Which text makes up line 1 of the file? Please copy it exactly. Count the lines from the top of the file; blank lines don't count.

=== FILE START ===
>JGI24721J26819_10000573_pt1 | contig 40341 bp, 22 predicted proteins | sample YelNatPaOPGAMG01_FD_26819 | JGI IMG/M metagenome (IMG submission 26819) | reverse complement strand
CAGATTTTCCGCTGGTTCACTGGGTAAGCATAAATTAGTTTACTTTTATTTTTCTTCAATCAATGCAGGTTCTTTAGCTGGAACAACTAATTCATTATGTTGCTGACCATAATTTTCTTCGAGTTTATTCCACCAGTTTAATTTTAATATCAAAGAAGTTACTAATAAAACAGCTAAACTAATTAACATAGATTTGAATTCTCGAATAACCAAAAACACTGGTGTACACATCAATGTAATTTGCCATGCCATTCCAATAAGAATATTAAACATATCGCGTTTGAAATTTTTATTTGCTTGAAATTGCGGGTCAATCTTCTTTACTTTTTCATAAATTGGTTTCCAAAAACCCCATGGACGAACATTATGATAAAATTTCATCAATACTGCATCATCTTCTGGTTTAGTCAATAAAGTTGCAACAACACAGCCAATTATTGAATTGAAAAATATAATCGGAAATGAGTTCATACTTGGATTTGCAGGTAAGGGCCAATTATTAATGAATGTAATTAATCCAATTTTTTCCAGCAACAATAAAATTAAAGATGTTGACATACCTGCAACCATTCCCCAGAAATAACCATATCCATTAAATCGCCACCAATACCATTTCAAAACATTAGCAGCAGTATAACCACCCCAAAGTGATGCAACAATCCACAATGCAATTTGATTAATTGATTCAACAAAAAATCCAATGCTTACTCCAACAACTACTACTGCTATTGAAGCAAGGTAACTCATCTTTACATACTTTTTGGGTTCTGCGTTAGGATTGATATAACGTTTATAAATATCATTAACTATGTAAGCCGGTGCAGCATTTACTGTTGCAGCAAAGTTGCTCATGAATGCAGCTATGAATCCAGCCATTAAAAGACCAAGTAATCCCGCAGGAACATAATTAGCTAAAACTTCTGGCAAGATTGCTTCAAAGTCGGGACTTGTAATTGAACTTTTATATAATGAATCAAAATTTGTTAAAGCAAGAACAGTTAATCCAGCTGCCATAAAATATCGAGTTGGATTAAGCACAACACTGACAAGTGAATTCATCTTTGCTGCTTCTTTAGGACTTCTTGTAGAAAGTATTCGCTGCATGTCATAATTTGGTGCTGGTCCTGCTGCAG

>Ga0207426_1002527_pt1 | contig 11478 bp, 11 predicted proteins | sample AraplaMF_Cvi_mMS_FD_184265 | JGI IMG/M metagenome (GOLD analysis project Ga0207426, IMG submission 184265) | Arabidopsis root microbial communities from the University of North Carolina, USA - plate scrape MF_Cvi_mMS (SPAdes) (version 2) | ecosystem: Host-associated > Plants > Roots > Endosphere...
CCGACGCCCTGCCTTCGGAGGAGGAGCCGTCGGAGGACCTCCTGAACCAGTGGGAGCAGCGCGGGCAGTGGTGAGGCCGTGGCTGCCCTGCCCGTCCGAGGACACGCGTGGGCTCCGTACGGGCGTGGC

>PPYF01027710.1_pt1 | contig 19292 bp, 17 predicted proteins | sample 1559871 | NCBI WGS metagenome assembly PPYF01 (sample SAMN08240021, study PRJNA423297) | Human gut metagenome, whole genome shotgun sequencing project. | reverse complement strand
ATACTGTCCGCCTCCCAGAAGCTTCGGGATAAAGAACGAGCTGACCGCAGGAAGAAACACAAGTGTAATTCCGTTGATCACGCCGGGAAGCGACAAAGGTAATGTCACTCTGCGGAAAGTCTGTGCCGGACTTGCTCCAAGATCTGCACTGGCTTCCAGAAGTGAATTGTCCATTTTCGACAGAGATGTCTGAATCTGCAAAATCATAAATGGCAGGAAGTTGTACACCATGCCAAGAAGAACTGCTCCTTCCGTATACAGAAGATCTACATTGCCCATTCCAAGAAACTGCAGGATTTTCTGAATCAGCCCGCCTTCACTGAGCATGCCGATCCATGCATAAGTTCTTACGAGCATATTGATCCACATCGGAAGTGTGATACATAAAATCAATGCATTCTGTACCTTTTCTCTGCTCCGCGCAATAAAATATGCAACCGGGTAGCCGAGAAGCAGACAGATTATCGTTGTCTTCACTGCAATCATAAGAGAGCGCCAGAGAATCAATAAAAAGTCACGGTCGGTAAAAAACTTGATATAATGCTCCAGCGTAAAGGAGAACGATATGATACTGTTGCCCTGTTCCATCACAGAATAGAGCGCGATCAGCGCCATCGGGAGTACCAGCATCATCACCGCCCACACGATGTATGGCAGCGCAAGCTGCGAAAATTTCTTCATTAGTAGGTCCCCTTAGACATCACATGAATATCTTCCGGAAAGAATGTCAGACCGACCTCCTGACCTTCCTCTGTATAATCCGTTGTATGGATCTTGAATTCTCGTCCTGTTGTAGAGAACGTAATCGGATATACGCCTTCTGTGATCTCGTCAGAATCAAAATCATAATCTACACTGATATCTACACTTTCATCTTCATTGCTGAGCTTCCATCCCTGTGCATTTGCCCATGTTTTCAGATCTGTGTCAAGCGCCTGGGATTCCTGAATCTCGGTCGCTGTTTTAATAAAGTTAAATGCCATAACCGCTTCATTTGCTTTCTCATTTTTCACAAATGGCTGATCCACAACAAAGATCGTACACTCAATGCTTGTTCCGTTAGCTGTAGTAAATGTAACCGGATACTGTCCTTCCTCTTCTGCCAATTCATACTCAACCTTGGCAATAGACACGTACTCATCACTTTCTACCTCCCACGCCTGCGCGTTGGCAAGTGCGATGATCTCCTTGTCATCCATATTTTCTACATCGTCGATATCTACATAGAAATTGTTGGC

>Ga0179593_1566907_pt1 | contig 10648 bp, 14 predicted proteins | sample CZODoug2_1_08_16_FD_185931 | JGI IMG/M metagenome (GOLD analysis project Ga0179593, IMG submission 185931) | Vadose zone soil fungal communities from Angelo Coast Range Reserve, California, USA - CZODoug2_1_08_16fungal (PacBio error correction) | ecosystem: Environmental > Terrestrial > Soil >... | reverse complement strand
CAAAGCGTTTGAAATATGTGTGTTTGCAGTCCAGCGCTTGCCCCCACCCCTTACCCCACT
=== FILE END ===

>JGI24721J26819_10000573_pt1 | contig 40341 bp, 22 predicted proteins | sample YelNatPaOPGAMG01_FD_26819 | JGI IMG/M metagenome (IMG submission 26819) | reverse complement strand